Calumet native Barb (Herveat) Horton has always dreamed of helping children, especially children who can’t imagine a college education in their future.

She made her dream a reality by creating Lighthouse Learners, an active program for children in the Public Schools of Calumet, Laurium, and Keweenaw. Starting in middle school, the program will give children role models, mentors, and after-school and summer activities to motivate them to pursue a higher education. These activities include spiritual and character development and service projects. Full scholarships to Michigan Tech eliminate the financial hurdle standing between Lighthouse Learners and college.

To ensure the program’s longevity, Barb established a Michigan Tech endowment and provided for its base funding through her trust. Wanting to see Lighthouse Learners in action, she and her husband, Paul, an electrical engineering graduate of Michigan Tech, are funding the program annually and invite others to help support its growth and success.

“There are a lot of children who have the ability to go to college but don’t have the opportunity,” she says. “I want to give these kids the vision that they can do it.”

Horton lived out such a vision herself. She worked her way through college and enjoyed a successful career at D&N Savings Bank, culminating as senior vice president for operations. After leaving the bank, she started a consulting firm and was then hired by one of her client companies, which was later purchased by biomedical engineering giant Medtronic.

After retiring, she created the Lighthouse Learners™ Scholarship Program with help from Paul and the University’s development team.

“You can’t help but be impressed with what Michigan Tech is doing,” she says. “I chose Tech because of its programs and long history of graduates who do great things.”

Thanks to the Hortons’ endowment, far into the future there will be more Tech graduates doing great things they never imagined.


Transforming the Student Learning Experience—William Jackson

photo of William Jackson
William Jackson
Paradise Valley, Arizona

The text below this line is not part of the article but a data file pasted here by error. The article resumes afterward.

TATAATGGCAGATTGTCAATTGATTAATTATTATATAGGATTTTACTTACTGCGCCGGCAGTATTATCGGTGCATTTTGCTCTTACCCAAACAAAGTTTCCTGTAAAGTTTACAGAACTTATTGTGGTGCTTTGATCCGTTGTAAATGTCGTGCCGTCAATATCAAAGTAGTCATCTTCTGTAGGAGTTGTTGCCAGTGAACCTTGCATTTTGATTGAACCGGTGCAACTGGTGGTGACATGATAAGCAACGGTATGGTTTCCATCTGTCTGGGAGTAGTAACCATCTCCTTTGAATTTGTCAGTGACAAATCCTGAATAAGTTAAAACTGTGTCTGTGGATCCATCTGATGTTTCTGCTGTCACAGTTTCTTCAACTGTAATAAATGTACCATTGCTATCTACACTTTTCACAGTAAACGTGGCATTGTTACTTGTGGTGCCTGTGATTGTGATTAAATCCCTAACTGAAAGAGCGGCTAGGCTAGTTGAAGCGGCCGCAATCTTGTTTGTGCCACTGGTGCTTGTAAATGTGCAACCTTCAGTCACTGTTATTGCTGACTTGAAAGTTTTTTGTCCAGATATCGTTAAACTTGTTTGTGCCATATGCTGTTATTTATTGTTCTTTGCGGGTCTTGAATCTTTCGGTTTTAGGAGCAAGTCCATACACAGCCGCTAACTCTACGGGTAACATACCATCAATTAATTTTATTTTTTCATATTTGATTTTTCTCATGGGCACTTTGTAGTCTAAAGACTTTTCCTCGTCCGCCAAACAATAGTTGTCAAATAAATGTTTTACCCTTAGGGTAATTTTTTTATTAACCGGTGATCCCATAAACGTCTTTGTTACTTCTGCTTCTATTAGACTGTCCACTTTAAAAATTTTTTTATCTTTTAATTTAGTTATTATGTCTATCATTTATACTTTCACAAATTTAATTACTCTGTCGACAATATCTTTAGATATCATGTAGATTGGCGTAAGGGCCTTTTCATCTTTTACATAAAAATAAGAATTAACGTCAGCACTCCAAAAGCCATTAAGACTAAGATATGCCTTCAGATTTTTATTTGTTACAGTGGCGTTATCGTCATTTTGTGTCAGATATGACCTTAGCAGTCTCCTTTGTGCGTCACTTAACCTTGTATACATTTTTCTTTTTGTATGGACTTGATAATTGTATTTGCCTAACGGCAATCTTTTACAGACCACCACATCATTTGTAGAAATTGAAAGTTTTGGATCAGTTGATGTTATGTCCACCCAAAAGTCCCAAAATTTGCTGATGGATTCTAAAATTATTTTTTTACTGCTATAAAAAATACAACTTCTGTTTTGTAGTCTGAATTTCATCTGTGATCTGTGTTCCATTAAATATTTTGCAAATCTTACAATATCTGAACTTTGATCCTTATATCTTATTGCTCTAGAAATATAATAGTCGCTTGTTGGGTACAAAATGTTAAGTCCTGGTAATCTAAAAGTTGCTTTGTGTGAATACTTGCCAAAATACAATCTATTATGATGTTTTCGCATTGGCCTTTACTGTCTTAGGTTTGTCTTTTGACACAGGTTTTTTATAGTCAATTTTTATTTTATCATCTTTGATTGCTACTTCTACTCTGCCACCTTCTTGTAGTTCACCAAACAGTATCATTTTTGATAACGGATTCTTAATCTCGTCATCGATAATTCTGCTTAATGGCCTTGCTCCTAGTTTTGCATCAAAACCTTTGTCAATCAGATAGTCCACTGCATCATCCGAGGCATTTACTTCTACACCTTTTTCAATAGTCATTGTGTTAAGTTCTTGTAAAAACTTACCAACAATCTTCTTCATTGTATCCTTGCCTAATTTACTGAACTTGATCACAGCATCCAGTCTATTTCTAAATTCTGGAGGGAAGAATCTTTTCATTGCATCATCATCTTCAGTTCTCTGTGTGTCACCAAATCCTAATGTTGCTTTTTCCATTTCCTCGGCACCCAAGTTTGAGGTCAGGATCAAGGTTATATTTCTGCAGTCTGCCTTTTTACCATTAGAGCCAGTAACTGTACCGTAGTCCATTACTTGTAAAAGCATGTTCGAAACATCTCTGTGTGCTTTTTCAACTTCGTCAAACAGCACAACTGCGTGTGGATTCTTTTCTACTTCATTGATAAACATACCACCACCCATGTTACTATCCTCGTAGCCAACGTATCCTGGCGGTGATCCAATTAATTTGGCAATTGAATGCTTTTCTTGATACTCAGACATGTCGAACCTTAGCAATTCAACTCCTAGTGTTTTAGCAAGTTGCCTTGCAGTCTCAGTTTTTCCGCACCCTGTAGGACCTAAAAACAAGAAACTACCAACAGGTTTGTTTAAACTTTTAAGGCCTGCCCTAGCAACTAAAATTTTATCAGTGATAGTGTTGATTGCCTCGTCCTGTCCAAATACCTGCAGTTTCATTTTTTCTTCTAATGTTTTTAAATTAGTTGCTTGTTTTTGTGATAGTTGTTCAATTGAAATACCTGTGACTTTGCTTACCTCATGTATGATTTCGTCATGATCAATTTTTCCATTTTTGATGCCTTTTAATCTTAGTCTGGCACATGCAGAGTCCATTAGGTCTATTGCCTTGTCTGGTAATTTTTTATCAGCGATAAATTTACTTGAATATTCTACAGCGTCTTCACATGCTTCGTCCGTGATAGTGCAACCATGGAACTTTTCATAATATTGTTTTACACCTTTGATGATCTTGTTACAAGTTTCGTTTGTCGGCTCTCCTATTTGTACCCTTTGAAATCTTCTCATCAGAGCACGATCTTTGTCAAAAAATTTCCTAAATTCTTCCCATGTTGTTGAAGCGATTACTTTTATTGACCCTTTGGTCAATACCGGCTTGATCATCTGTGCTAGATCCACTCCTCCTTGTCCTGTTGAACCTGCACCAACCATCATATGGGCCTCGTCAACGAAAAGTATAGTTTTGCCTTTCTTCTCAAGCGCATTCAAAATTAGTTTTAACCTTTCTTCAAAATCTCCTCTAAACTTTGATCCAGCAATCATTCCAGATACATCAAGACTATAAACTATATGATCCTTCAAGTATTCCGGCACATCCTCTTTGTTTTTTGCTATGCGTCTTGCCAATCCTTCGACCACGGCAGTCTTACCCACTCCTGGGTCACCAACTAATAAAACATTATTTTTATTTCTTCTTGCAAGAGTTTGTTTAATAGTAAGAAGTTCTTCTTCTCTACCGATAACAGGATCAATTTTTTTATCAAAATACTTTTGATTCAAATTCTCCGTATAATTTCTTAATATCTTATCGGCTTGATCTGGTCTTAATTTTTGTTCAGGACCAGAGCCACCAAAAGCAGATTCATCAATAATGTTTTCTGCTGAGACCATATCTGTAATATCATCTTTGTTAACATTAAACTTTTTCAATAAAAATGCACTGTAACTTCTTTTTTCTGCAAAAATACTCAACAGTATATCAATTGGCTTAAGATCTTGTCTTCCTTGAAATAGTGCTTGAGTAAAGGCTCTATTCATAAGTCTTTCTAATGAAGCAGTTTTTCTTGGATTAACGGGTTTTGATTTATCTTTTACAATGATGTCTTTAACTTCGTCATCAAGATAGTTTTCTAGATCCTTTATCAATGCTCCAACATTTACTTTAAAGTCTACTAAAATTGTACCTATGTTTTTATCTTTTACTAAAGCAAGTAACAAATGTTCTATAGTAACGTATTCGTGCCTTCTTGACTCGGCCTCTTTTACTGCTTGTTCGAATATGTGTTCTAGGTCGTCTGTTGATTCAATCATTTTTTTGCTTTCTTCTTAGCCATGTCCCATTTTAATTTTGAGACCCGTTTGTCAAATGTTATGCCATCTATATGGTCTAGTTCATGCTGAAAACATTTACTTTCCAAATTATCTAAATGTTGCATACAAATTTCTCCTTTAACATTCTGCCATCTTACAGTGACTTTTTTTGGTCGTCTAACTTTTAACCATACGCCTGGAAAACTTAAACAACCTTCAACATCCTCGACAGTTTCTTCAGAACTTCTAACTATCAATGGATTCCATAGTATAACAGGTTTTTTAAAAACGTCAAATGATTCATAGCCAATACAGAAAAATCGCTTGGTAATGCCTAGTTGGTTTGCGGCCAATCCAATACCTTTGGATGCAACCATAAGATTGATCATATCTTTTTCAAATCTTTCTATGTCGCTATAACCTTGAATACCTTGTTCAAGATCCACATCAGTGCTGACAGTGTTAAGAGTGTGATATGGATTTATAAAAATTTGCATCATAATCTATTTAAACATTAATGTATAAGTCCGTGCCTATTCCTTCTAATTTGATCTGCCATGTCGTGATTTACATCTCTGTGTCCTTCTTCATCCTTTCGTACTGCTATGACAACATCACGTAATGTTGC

Eagle Harbor, Michigan

Gift Designation
Endowed Professorship
University-wide

Type of Gift
Cash Gifts

The generosity of William G. Jackson has made it possible for Michigan Tech to transform the learning experience for students across campus. His recent outright gift of $1 million will fund the William G. Jackson Center for Teaching and Learning. The center will bring together a full suite of technological tools to upgrade teaching, learning, learning assessment, and student assessment of teaching.

Plans include $435,000 for classroom technologies that will allow faculty to easily bring more content into the classroom and record classes for later student review. A secure testing center for standardized tests will also be installed at a cost of $170,000. An additional $395,000 will be devoted to meeting faculty needs.

The founder and president of CableAmerica, Bill has a long-standing affinity with Michigan Tech, which is evident in the guidance, resources, and support he has extended to the University over the years. He and his late wife, Gloria, established the William and Gloria Jackson Endowed Professorship in 2007, as well as an endowed scholarship in 1999.

A native of Laurium, Michigan, Bill graduated from Michigan Tech in 1958 with a bachelor’s degree in electrical engineering. He is a member of the Department of Electrical and Computer Engineering’s Academy and has received the Board of Trustees Silver Medal and Michigan Tech’s Distinguished Alumni Award.

For more information on the wide range of options to support Michigan Tech, contact the Office of Gift Planning.


Updating Tech’s Athletic Facilities—John and Ruanne Opie

John and Ruanne Opie
John and Ruanne Opie
Weston, Connecticut

Gift Designation
Student Ice Arena

Type of Gift
Cash Gifts/Pledge

John and Ruanne Opie have demonstrated their commitment to Michigan Tech’s facilities and academics time and time again through their generous gifts.

Most recently, the Opies made a significant contribution toward the purchase of a $615,000 video scoreboard for the John J. MacInnes Student Ice Arena. The scoreboard offers Huskies fans an enhanced viewing experience with game replays, highlights, and information displays.

“Ruanne and I are pleased to join with other alumni and supporters of the hockey program by matching their donations to the project,” said John, a member of the Michigan Tech Sports Hall of Fame. “The video scoreboard will be an important addition to the arena.”

John graduated from Michigan Tech with a bachelor’s degree in Metallurgical Engineering in 1961. He delivered Tech’s commencement address in 1987 and again in 2001, receiving Honorary Doctorates in Engineering and Business. He spent most of his career with General Electric, retiring in 2000 as vice chairman/executive director.

The Opies previously gave $1 million for the construction of 10 skybox suites in the John J. MacInnes Student Ice Arena. Along with supporting Michigan Tech’s athletic programs, they have funded a 54,000-square-foot addition to the J. R. Van Pelt and John and Ruanne Opie Library and established an endowment to support the Department of Materials Science and Engineering.

For more information on the wide range of options to support Michigan Tech, contact the Office of Gift Planning.